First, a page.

I turn to books, visual art, film and theatre – it is the voices and expressions of artists and writers that stoke my imagination, help me navigate the complexities of our modern world and generally energize and inspire me. I also turn to my 16-year-old daughter and her friends, especially when I am feeling gloomy about current events, because I am very hopeful that the next generation will create a more just, equitable and sustainable planet.

You have done important work with issues of diversity and accessibility in the arts. Do you see progress in how arts organizations are addressing inclusion and equity issues?
I do see progress. In the 1990s, when I first began working in the professional arts scene, issues of equity, access and Indigenous rights were only just entering the common discourse in the mainstream Canadian arts world, despite the successes of various women’s, anti-racism, Indigenous and activist movements in other public spheres. At the time, I was inspired by the work and advocacy of Canadian artists and writers like Richard Fung, Lillian Allen, Dionne Brand, Alanis Obomsawin, b.h. Yael, Jamelie Hassan, Midi Onodera, Jorge Lozano, Robert Houle, Ali Kazimi, Paul Wong and Roy Miki, among others. I became an active player in the movement to create more equitable and accessible arts institutions, funding agencies, festivals and artist-run spaces. There were many explosive battles in those days, with some initial resistance to change. In recent years, I have seen a much wider embrace of concepts of pluralism, as well as significant momentum in the struggle for disability and Indigenous rights. However, I think there is still work to be done. Celebrating diversity has become the norm in the Canadian arts sector but truly sharing power is still a “work-in-progress.”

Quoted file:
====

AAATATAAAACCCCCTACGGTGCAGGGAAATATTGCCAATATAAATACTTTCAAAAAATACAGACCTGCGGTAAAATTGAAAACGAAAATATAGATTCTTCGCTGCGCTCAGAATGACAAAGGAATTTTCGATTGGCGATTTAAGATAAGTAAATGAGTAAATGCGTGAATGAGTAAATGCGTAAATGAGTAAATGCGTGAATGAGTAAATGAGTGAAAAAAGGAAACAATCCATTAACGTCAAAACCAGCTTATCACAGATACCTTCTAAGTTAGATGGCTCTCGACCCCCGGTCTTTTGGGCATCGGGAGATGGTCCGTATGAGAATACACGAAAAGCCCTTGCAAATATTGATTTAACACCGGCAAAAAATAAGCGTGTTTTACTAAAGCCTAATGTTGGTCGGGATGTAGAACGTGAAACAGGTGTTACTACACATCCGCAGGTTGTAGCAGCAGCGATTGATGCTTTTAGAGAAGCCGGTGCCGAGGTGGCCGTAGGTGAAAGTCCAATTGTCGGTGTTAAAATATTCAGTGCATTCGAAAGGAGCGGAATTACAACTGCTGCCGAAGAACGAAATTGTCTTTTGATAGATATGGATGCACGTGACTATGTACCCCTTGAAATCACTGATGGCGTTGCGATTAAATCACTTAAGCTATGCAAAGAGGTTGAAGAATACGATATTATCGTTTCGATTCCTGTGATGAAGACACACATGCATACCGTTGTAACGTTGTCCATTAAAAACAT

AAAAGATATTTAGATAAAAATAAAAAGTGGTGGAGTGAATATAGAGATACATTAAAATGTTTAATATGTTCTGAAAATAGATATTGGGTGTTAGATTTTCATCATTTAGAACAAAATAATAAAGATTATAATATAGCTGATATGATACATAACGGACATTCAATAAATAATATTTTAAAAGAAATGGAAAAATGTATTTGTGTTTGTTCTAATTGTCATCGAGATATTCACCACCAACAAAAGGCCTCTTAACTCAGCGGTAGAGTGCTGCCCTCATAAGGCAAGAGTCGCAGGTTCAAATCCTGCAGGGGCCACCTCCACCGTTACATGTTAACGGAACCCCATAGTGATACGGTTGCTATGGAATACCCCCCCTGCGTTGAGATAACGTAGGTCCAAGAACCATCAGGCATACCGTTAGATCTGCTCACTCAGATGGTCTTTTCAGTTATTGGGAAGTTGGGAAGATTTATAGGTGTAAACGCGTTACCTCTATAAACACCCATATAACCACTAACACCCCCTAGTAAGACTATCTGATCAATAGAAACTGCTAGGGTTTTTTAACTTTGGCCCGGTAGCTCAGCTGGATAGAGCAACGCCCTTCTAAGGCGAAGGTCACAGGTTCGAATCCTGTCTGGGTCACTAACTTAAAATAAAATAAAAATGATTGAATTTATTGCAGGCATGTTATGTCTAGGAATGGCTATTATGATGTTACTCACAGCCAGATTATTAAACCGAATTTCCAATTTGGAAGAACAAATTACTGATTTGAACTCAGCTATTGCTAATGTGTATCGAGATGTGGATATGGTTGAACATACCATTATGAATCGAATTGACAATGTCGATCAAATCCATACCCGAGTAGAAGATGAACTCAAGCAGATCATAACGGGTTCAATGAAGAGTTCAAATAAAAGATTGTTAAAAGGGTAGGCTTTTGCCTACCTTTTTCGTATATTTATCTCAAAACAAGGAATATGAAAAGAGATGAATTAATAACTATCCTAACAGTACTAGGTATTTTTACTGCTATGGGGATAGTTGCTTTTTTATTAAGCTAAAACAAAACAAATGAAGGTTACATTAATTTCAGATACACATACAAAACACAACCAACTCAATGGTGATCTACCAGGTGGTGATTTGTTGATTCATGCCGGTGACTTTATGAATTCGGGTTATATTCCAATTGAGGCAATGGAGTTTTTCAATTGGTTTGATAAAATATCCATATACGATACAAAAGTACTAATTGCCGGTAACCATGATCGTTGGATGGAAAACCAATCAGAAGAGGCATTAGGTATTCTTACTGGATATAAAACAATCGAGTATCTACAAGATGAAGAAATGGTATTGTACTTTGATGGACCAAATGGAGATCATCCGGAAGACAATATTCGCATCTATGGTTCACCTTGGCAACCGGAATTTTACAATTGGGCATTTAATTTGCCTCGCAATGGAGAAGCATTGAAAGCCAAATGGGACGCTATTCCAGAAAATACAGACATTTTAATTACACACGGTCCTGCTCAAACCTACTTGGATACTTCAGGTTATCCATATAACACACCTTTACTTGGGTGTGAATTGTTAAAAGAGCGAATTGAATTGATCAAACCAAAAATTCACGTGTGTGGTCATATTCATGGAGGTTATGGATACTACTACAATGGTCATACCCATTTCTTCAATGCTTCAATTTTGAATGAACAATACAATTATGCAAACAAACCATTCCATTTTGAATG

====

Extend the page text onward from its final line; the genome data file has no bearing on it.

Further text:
Name three well-known Torontonians, dead or alive, who you would invite to your ideal dinner party.
I think I it would be fun to go back in time, so I would share a meal with a triumvirate of women activists from Toronto’s past: urban activist Jane Jacobs, anti-slavery advocate Mary Ann Shadd, and prison reform activist Agnes Macphail. (Drake would be welcome to drop by for dessert.)

Who has been your most important mentor?
I have been fortunate to have many mentors in my life. Documentary filmmaker Ali Kazimi, equity in the arts leader Sharon Fernandez, and video artist Richard Fung have probably most influenced my professional interests and work. Personally, I would have to say my parents, the quintessential hard-working immigrant couple who forged a path for me and my brother in Canada.

What do you imagine the next five years might hold for the Koffler?
I predict a very bright future for the Koffler, which is poised to further assert itself as a leading centre for intercultural dialogue through art. I look at the current programming – the first solo show of Toronto-based Persian artist Ghazaleh Avarzamani, and upcoming literary events featuring Indigenous writers Joshua Whitehead and Arielle Twist, and US-based Indian writer Amitava Kumar – and I am filled with excitement. With its growing network of artistic and community collaborators and dynamic, multi-disciplinary programming, my hope is that the Koffler will increasingly be recognized as a key artistic and community hub, an incubator for innovative ideas, and a vibrant platform for cross-cultural dialogue. I am excited to collaborate with the Koffler team to more fully weave the organization into the cultural and social fabric of the City and to expand its reputation as a welcoming space for people of all backgrounds to discover great art.